The reason cited for taking that approach and not conducting tendering procedures was the need to get that phase of the project completed in the most cost efficient and timely manner, the Report said.
‘In our opinion, this line of reasoning is not congruent with obtaining the best cost, as the principles of tendering would lead one to obtain the best value for money,’ the Auditor General said.
The Report also expressed concern over the original contract award and retraction.
‘…The practice of withdrawing awards and conducting selective negotiations reduces the appearance of a fair and equitable system for obtaining government contracts, increases the opportunities for kickbacks and cost overruns, and in general, is a departure from prescribed financial regulations,’ the Auditor General said.
The Report found a 34 per cent increase in the actual cost for the filling operations and the budget for those works submitted by the Ministry.
It also found a 73 per cent increase in the contract price and the actual billing rate from Caristef for the Eastern Avenue, resulting in a CI$43,143 variance.
The reason cited for the variance was the inability of Caristef to source material from it supplier.
‘It is necessary to point out that Quarry Product Limited, who also had a contract to supply material to the AHI project, was the supplier from whom Caristef was receiving material,’ the Auditor General said.
The Report stated that Quarry Products Limited was supplying material at rates less than market (value) to the AHI under a previous agreement with Government to work off an outstanding debt.
‘These rates were lower than the rates being charged to the AHI by Caristef for material received from Quarry Product Limited,’ the Report said.
‘No explicit reason has been given explaining why it was necessary to contract with Caristef to supply, at a higher cost, material that was sourced from a supplier with whom a contract with the AHI already existed.’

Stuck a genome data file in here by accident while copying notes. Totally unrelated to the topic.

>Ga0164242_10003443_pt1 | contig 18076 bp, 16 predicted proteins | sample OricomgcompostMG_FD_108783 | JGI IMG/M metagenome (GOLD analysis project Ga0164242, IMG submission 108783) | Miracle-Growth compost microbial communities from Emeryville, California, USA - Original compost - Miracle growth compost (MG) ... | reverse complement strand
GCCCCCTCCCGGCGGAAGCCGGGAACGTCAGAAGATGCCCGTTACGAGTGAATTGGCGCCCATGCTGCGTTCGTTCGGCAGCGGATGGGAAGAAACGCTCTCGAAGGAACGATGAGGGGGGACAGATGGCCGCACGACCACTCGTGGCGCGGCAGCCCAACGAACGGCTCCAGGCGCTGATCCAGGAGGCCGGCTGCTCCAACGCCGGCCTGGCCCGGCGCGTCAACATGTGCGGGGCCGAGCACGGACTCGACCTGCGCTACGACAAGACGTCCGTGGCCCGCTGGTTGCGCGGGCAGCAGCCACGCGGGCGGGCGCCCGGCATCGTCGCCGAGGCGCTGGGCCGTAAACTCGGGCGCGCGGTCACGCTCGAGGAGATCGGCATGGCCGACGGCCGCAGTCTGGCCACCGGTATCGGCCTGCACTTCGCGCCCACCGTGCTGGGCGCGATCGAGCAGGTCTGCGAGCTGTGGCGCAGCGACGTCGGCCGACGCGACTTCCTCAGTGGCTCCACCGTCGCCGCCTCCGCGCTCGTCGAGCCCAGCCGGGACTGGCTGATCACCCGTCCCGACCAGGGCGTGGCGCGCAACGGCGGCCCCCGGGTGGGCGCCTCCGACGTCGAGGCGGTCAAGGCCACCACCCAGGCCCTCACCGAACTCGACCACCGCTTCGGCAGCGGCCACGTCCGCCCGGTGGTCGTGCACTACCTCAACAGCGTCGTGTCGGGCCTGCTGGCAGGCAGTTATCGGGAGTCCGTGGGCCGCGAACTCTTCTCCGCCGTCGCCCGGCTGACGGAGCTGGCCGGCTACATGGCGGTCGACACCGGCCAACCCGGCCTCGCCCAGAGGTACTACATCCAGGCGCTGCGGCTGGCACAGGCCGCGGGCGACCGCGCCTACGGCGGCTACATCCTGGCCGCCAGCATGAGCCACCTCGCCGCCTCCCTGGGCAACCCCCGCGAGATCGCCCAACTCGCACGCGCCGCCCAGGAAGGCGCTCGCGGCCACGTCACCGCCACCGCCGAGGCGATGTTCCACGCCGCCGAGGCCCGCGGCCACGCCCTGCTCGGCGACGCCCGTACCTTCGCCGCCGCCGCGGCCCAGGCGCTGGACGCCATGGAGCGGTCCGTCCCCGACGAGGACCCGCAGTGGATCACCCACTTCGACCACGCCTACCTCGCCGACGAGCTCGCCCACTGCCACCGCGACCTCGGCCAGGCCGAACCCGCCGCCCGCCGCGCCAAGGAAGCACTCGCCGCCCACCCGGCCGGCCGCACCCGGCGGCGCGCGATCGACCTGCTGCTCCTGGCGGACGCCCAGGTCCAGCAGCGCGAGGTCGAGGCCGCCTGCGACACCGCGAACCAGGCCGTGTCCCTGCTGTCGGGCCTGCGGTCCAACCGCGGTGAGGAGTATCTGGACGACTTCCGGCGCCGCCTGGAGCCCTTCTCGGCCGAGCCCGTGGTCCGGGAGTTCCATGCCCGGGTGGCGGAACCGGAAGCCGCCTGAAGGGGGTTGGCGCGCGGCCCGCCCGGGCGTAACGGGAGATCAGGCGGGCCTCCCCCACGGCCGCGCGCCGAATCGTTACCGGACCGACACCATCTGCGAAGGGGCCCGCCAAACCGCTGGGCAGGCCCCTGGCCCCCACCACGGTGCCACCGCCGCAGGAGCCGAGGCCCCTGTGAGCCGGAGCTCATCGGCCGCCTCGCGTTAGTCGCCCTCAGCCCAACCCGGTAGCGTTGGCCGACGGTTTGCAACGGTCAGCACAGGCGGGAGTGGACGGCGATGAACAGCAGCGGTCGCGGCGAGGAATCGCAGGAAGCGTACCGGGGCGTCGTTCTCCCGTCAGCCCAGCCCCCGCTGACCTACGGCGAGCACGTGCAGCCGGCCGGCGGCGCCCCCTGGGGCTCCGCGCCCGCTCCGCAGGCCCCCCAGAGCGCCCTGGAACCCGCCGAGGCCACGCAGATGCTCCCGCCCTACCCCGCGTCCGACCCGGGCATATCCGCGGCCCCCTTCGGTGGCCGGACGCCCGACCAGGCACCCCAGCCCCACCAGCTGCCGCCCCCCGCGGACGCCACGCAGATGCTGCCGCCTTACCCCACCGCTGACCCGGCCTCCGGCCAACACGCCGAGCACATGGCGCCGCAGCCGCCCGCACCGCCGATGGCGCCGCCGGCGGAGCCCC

The Auditor General’s Report noted that costs of the AHI had increased by CI$1.22 million as June, 2004.
‘In our opinion, the actual costs incurred as at 23 June 2004 have exceeded the expected total costs to complete the project and are not consistent with the amounts originally projected,’ the Report said.
‘As a primary objective of the initiative is the provision of affordable housing, there is little scope for increasing the selling prices of the units in order to recover cost. As a result, if the total cost of the project exceeds the potential revenue for the sale of the units, Government would be required to provide a subsidy to cover the deficit.’
In response the Ministry said the cost figures were only rough estimates of the project and was done prior to the clearing of land.
The Ministry noted that the Windsor Park site had difficult terrain. It also said the Eastern Avenue site had ‘undetected but nasty swamp and peat areas that needed de-mucking and filling, as did the Windsor park site, all of which led to unexpected cost overruns.
In noting the 68 per cent increase from the estimated to the actual amount of fill needed for the first three sites, the Auditor General suggested that ‘not enough planning of this phase of the project was undertaken, resulting in overly optimistic estimates and in the end, cost overruns.’